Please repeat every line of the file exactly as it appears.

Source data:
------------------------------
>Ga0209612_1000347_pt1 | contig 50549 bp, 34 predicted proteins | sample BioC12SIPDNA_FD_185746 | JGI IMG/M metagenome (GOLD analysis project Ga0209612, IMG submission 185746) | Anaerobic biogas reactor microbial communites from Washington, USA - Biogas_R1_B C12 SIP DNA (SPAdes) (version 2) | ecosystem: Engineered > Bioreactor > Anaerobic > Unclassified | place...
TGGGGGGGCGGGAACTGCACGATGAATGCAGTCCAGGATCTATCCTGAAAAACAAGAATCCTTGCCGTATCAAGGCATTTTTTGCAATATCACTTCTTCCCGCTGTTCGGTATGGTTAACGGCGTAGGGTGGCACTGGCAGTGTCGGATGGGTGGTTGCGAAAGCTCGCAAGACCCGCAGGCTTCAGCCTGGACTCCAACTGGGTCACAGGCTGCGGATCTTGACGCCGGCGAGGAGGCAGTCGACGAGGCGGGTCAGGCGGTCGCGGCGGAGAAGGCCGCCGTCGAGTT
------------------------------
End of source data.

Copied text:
>Ga0209612_1000347_pt1 | contig 50549 bp, 34 predicted proteins | sample BioC12SIPDNA_FD_185746 | JGI IMG/M metagenome (GOLD analysis project Ga0209612, IMG submission 185746) | Anaerobic biogas reactor microbial communites from Washington, USA - Biogas_R1_B C12 SIP DNA (SPAdes) (version 2) | ecosystem: Engineered > Bioreactor > Anaerobic > Unclassified | place...
TGGGGGGGCGGGAACTGCACGATGAATGCAGTCCAGGATCTATCCTGAAAAACAAGAATCCTTGCCGTATCAAGGCATTTTTTGCAATATCACTTCTTCCCGCTGTTCGGTATGGTTAACGGCGTAGGGTGGCACTGGCAGTGTCGGATGGGTGGTTGCGAAAGCTCGCAAGACCCGCAGGCTTCAGCCTGGACTCCAACTGGGTCACAGGCTGCGGATCTTGACGCCGGCGAGGAGGCAGTCGACGAGGCGGGTCAGGCGGTCGCGGCGGAGAAGGCCGCCGTCGAGTT